Read the book recently and it gave me better insight into how the company works and the importance of letting values drive your organization. For me, working at a smaller start-up company who is desperately trying to define its culture, it was nice to see an example of a company who's been down that road and experienced the benefits and problems along the way. I also really took from it a drive to buy less gear and it sparked a desire to shop for quality used gear instead of always buying new.
Having read the book, it's also clear that the company both wrestles with and ignores certain aspects of doing business in a global economy. They don't seem bothered that they ship products all over the world for manufacturing using planes and ships that consume gobs of oil, but they'll give employees time off to go fight against hydroelectric dams and bail them out of jail if the person is arrested for civil disobedience. It's a loaded word, but the only thing that comes to mind is "hypocrisy."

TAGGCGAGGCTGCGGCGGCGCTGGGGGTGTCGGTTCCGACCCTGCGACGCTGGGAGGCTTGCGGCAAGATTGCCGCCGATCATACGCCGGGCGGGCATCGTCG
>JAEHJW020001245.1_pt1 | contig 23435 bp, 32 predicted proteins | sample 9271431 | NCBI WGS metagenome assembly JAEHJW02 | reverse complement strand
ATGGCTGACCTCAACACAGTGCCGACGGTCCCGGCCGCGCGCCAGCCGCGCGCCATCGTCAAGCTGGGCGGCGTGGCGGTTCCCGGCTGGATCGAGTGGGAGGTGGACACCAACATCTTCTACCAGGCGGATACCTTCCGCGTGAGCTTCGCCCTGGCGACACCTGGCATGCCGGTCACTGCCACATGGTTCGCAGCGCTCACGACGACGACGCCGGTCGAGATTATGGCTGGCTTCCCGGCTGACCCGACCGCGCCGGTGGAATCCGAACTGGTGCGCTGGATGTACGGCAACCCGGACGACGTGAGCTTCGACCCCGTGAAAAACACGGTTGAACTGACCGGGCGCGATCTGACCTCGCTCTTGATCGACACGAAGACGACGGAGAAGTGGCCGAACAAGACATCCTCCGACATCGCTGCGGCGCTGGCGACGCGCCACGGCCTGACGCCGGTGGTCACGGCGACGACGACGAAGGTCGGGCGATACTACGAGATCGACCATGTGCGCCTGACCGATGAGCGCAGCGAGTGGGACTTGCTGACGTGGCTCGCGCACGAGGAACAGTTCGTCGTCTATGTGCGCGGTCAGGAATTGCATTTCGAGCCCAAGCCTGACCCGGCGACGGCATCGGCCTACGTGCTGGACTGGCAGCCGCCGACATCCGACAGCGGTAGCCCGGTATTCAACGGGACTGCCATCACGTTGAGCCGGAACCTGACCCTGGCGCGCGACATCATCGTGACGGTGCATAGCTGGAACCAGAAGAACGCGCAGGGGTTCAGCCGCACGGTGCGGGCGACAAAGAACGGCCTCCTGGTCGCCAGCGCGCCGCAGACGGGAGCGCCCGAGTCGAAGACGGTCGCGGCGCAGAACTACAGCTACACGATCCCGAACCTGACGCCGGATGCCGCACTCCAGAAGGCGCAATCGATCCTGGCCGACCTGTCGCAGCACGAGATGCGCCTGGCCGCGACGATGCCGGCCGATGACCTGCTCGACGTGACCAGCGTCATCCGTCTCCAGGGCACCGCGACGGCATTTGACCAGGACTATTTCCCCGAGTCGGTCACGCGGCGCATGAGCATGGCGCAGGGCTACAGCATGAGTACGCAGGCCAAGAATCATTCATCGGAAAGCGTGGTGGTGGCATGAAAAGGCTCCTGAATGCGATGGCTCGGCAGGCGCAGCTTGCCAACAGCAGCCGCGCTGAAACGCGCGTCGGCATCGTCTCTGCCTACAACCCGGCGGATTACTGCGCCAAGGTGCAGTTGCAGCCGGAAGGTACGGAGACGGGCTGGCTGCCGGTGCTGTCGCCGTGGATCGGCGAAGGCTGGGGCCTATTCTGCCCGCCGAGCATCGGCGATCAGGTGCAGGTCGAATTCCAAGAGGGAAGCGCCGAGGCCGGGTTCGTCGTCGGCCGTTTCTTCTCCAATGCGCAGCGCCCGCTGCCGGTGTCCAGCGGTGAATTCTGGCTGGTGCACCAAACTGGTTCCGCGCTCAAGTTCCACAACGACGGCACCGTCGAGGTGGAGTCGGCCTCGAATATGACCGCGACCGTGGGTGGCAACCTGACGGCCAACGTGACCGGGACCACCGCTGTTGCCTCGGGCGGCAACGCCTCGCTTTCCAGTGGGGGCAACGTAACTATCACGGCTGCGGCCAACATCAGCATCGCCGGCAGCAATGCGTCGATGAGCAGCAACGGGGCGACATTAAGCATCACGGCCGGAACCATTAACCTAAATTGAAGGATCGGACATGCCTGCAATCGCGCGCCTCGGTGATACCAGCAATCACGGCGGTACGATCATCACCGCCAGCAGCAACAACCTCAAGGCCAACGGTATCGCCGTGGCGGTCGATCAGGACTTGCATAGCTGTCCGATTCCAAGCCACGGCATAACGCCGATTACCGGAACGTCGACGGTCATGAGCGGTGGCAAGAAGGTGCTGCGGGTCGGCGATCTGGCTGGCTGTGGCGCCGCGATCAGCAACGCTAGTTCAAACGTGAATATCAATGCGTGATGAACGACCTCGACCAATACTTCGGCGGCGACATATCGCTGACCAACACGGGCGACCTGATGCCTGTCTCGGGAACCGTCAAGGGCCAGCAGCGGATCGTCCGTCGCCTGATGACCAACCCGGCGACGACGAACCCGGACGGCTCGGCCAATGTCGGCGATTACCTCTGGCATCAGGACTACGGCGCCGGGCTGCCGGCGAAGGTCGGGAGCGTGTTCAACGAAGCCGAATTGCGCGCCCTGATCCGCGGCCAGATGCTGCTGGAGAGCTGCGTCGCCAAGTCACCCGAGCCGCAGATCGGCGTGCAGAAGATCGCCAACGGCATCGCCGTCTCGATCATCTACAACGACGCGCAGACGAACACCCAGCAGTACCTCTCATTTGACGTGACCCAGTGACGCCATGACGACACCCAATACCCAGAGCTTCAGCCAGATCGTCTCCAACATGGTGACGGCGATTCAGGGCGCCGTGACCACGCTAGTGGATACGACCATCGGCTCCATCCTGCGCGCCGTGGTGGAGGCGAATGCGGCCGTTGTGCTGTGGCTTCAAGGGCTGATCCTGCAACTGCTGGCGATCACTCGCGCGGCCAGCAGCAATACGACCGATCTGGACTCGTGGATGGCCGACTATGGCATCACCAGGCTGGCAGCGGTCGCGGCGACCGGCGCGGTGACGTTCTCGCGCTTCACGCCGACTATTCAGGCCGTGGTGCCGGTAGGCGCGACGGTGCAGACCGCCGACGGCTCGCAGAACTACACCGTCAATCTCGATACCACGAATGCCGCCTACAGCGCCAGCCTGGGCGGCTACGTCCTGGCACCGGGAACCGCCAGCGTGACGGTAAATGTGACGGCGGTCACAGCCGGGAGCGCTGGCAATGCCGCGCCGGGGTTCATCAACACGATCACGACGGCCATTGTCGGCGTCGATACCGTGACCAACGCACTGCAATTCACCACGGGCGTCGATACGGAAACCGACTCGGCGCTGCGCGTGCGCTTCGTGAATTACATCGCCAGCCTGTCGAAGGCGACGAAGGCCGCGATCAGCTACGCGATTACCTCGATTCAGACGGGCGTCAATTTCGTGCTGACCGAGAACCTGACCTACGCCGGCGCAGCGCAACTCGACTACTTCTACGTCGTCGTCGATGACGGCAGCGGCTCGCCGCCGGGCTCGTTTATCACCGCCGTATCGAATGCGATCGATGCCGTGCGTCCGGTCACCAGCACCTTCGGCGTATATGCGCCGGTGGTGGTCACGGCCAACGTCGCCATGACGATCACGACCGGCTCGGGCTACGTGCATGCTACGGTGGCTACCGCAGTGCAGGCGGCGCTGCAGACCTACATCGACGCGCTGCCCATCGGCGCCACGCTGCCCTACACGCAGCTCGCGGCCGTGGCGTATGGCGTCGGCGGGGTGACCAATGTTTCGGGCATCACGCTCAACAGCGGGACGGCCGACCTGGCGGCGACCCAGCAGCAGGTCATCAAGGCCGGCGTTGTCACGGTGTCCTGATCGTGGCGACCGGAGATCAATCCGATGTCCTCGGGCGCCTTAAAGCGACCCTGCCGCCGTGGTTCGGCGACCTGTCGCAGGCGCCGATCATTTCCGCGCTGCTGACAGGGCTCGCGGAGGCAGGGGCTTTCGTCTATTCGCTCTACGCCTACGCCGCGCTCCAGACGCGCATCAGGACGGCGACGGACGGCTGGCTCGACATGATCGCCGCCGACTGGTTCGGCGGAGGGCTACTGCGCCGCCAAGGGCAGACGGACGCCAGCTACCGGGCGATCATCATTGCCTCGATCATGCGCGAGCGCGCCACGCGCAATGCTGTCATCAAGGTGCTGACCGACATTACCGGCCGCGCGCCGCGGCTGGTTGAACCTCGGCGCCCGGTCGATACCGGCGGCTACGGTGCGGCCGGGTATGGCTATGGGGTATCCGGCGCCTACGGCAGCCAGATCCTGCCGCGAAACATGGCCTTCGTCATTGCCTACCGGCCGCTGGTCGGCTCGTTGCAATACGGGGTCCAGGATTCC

I'll probably never buy Patagonia gear at retail, but I'll happily pick it up off the gear deals here. The used Nano vest I got earlier this year from there has been wonderful, and knowing that it can be repaired by the company makes me that much more likely to use it for its intended purpose.